Estimation of particle size distribution and aspect ratio of non-spherical particles from chord length distribution

Okpeafoh S. Agimelen, Peter Hamilton, Ian Haley, Alison Nordon, Massimiliano Vasile, Jan Sefcik, Anthony J. Mulholland

Research output: Contribution to journalArticle

22 Citations (Scopus)

Abstract

Information about size and shape of particles produced in various manufacturing processes is very important for process and product development because design of downstream processes as well as final product properties strongly depend on these geometrical particle attributes. However, recovery of particle size and shape information in situ during crystallisation processes has been a major challenge. The focused beam reflectance measurement (FBRM) provides the chord length distribution (CLD) of a population of particles in a suspension flowing close to the sensor window. Recovery of size and shape information from the CLD requires a model relating particle size and shape to its CLD as well as solving the corresponding inverse problem.This paper presents a comprehensive algorithm which produces estimates of particle size distribution and particle aspect ratio from measured CLD data. While the algorithm searches for a global best solution to the inverse problem without requiring further a priori information on the range of particle sizes present in the population or aspect ratio of particles, suitable regularisation techniques based on relevant additional information can be implemented as required to obtain physically reasonable size distributions. We used the algorithm to analyse CLD data for samples of needle-like crystalline particles of various lengths using two previously published CLD models for ellipsoids and for thin cylinders to estimate particle size distribution and shape. We found that the thin cylinder model yielded significantly better agreement with experimental data, while estimated particle size distributions and aspect ratios were in good agreement with those obtained from imaging.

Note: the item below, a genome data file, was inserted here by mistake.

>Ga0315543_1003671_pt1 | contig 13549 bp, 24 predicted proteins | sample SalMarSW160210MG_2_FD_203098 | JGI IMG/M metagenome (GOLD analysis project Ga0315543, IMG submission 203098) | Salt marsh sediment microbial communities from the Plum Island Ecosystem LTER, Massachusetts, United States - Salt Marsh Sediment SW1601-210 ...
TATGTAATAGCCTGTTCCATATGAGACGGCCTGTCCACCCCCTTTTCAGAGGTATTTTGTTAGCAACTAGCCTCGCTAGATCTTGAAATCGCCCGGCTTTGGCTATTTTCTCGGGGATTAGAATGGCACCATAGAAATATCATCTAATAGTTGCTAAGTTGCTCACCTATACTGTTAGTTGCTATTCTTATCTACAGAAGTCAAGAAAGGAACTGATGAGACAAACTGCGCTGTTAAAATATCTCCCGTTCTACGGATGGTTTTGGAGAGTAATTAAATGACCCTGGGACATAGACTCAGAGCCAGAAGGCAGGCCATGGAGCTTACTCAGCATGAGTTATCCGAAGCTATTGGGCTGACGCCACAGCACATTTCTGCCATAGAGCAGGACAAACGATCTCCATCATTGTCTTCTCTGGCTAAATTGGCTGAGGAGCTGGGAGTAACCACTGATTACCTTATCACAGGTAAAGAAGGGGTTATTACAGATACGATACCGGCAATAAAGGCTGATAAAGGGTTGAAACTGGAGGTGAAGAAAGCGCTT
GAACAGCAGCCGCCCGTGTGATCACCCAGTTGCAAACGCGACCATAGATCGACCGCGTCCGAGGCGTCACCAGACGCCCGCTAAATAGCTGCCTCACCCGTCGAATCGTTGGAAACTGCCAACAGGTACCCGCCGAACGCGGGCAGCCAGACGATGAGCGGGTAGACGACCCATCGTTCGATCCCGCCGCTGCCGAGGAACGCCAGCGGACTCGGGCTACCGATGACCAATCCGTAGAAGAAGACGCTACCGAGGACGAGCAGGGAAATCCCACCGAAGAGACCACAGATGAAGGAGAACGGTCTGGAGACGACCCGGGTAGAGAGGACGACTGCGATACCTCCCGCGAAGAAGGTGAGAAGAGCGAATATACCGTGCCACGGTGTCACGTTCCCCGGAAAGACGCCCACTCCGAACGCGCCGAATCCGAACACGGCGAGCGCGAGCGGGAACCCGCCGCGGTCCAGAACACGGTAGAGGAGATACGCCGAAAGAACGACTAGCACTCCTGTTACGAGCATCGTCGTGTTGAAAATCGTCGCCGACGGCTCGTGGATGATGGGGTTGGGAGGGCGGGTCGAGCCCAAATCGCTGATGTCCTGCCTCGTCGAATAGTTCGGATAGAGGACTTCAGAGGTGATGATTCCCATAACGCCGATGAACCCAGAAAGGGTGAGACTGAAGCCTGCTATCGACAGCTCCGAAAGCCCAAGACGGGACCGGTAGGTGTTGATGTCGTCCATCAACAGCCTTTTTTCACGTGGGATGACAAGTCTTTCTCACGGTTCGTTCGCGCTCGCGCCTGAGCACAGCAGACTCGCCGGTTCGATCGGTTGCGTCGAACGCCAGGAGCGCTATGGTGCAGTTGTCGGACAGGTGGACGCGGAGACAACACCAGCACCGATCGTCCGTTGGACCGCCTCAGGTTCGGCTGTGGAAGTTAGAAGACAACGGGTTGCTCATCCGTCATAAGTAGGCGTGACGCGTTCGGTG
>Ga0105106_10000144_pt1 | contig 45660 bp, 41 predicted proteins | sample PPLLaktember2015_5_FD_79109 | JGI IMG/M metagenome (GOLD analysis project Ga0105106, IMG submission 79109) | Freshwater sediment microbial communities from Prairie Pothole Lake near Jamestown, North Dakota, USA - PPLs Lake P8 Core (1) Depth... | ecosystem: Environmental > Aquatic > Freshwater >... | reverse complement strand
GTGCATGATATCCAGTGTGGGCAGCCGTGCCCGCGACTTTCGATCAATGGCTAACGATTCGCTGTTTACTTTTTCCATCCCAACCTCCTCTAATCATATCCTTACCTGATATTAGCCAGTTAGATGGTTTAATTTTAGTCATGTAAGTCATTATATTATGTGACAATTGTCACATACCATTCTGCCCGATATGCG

LanguageEnglish
Pages629-640
Number of pages12
JournalChemical Engineering Science
Volume123
Early online date11 Nov 2014
DOIs
Publication statusPublished - 17 Feb 2015

Fingerprint

Chord or secant line
Particle Size
Aspect Ratio
Particle size analysis
Aspect ratio
Particle size
Inverse problems
Recovery